Written by Lucy Brzoska
In the narrow valley of Sant Just, sounds carry far. The whack of tennis balls on the courts under the radio transmitter of Sant Pere Màrtir is distinctly heard on the other side. This late August evening a flock of around 50 bee-eaters (Merops apiaster) fill it with their distinctive calls. They’ve congregated to feed on the insects that have risen in frenzied columns after the rain. Insubstantial fare compared to their habitual prey, bees or dragonflies, which are picked off one by one from a vantage point, but available in industrial quantities.
Unlike the swifts, who maintain an intense silence when hunting, bee-eaters communicate constantly. They glide and flutter, with acrobatic flourishes, adding tropical colour to the dried-out end-of-summer valley. I’d love to have included a photograph of their turquoise breasts, their sharply pointed wings and tails, but none came out. However, their whirling supper was impossible to miss.
The first rain in a month has also drawn out scents, dampened the dust, washed off the leaves. In the last phase of summer, one of the few plants in flower is fennel (Foeniculum vulgare), grown tall and wiry, covering the hillsides in delicate yellow filigree. The animal scats along the way are packed with seeds and remains of berries. The path is littered with gnawed pine cones – the culprit, a red squirrel (Sciurus vulgaris), gives itself away by shaking a branch overhead.
There’s not much daylight left when the bee-eaters withdraw, their calls gradually getting fainter. Alpine swifts plunge down the valley after them in a whoosh of strength. Soon it’ll be the bats’ turn to feast.
As I’m climbing up to Sant Pere Màrtir, the final outpost of the Collersola massif, the sun slips behind a cloud and then the horizon. I’m shocked to see it’s only 8.30pm – an hour of daylight has been docked since I was last up here. The low grey clouds are tinged violet, and eventually orange, as the city lights come on. Far below, the motorways are strung with golden beads, as cars pour into the city. Many people will be returning from their summer holidays.
I follow the ridge back to Vallvidrera in the dusk, bats flickering close to my head, and the pulsing crickets gaining volume. A family of boars is investigating the car park mirador. A deep grunt and they trot on, followed after a while by a tiny figure, scampering as fast as it can for fear of being left behind. This year’s boarlets have yet to experience the marvels of autumn – acorns without limit, softened earth that’s easy to dig, and muddy puddles to wallow in.
No sign of any hoopoes, young or old. I was beginning to wonder if the nest had been deserted. No doubt I looked eccentric, sitting on the ground, staring at a tree for an hour. But another individual came along and outdid me in strangeness.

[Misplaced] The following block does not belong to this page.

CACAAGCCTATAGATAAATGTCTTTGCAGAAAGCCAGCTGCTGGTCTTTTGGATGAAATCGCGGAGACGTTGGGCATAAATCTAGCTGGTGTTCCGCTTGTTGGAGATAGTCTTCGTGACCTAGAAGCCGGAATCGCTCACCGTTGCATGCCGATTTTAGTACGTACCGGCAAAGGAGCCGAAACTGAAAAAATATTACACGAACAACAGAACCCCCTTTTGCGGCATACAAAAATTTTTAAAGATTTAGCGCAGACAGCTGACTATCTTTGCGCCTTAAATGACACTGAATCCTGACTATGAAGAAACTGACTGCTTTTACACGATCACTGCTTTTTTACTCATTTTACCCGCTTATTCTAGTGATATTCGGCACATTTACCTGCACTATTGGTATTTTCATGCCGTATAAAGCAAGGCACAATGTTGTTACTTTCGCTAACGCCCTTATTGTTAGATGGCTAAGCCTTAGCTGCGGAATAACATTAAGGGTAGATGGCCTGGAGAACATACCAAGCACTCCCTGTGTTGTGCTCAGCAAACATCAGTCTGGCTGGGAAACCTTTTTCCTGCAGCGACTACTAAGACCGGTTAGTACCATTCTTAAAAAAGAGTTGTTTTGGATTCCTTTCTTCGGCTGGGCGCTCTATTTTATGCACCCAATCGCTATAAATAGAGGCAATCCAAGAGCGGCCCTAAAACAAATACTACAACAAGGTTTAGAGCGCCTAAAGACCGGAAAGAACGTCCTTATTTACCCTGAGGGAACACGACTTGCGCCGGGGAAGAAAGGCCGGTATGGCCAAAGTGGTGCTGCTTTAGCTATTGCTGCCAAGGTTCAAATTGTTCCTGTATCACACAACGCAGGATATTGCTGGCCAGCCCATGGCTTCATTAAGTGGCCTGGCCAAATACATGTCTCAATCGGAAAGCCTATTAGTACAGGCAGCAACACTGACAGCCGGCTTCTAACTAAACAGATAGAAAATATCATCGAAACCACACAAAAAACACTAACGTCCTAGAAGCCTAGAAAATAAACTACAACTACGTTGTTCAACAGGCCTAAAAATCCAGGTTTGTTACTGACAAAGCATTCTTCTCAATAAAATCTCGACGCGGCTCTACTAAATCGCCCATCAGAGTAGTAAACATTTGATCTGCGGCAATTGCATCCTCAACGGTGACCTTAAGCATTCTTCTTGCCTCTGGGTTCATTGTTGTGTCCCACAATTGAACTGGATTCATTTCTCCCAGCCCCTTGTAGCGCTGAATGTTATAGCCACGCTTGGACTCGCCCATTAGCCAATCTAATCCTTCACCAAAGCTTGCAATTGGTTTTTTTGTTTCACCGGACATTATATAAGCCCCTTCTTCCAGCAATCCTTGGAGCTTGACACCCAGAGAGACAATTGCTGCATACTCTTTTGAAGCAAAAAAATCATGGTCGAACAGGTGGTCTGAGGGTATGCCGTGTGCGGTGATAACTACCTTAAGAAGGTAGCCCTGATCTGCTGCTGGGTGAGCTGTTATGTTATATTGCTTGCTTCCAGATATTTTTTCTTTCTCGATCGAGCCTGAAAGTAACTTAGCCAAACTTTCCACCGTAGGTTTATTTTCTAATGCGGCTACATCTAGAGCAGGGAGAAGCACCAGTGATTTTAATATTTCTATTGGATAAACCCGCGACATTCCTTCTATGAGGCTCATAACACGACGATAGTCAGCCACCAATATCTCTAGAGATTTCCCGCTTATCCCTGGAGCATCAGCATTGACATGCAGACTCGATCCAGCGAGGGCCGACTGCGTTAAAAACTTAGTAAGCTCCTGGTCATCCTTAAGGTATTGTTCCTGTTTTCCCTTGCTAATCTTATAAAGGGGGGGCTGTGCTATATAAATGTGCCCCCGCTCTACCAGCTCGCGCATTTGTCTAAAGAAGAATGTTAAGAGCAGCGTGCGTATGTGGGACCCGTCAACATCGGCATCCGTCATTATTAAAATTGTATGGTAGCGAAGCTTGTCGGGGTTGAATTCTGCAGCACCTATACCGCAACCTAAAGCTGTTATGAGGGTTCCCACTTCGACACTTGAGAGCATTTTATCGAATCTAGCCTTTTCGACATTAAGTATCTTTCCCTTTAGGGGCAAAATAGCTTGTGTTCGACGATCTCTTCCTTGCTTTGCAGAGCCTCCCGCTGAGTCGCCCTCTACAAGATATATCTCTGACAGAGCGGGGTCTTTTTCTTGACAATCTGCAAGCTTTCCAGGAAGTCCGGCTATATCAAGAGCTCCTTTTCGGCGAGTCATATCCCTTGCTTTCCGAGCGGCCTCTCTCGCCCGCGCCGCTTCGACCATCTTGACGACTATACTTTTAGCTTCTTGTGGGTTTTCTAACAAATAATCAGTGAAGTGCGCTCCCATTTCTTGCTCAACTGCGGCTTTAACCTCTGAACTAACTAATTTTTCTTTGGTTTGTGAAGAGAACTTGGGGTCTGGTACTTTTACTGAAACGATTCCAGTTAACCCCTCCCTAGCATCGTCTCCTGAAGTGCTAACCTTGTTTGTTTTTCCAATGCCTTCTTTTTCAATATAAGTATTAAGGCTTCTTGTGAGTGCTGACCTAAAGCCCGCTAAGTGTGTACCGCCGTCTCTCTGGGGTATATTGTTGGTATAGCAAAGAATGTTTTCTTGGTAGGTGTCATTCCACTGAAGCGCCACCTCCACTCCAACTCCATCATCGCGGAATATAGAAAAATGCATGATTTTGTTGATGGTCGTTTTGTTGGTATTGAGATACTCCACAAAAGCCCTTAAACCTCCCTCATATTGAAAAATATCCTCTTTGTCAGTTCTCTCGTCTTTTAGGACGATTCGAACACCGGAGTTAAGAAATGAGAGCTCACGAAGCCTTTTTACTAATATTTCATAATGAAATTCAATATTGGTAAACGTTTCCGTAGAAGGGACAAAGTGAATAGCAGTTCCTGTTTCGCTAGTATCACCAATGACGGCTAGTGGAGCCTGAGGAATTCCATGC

Nattily dressed for such a hot day, he was wearing a crisp orange shirt, brown trousers belted high and a blue beret positioned in horizontal perfection. He approached the hoopoe tree but wasn’t interested in the nest. Instead, he held up a tape recorder and recorded the cicadas singing. Satisfied, he played it back and went on his way.
Immediately, a hoopoe nestling peered out of the hole. This second clutch of mid-summer will have grown listening to the relentless orchestra of cicadas – briefly intensified by the man in the blue beret.
Written by Lucy Brzoska
Early Saturday evening, a good time to head to Collserola. If you get ensnared in its web of delights, it doesn’t matter, because the metro runs all night. The rendezvous for Nick, Monica and myself was 5.30pm outside Mundet station, one of the last stops of the green line. As you ride the escalators up to the street, you’re gliding out of the city itself.
An aim of the walk was to increase our knowledge of Collserola’s plants and trees. We went along, pooling our fragments of information and consulting a guide book. Monica tapped into a great store of knowledge acquired when studying biology at university. The further she walked, the more she remembered.
The northern part of Collserola, lying between Horta and Cerdanyola, is the most thickly wooded and least disturbed, with the greatest variety of trees. If you grow up in Britain, an oak is an oak, but here there are three: Holm, Cerrioides and Kermes.
At the side of the wide track, tall shrubs were thriving – Matabou and Matapolls – ox-killer and chicken-killer in Catalan, or Shrubby hare’s-ear, with its yellow umbels, and Flax-leaved daphne, not yet in flower.
As we walked deeper into the valley, a sparrowhawk skimmed the tree tops. Looking up among the branches, you could see alpine swifts soaring high above, reflecting the setting sun. As the woods swallowed us up, the atmosphere became more mysterious. The fading light didn’t stop the identification process.
Monica picked out a plant and held up a leaf: “This is not a leaf”, she informed. It was a stem masquerading as a leaf, with a small point in the centre – a cladode – where the flower would grow: Ruscus aculeatus or Butcher’s broom.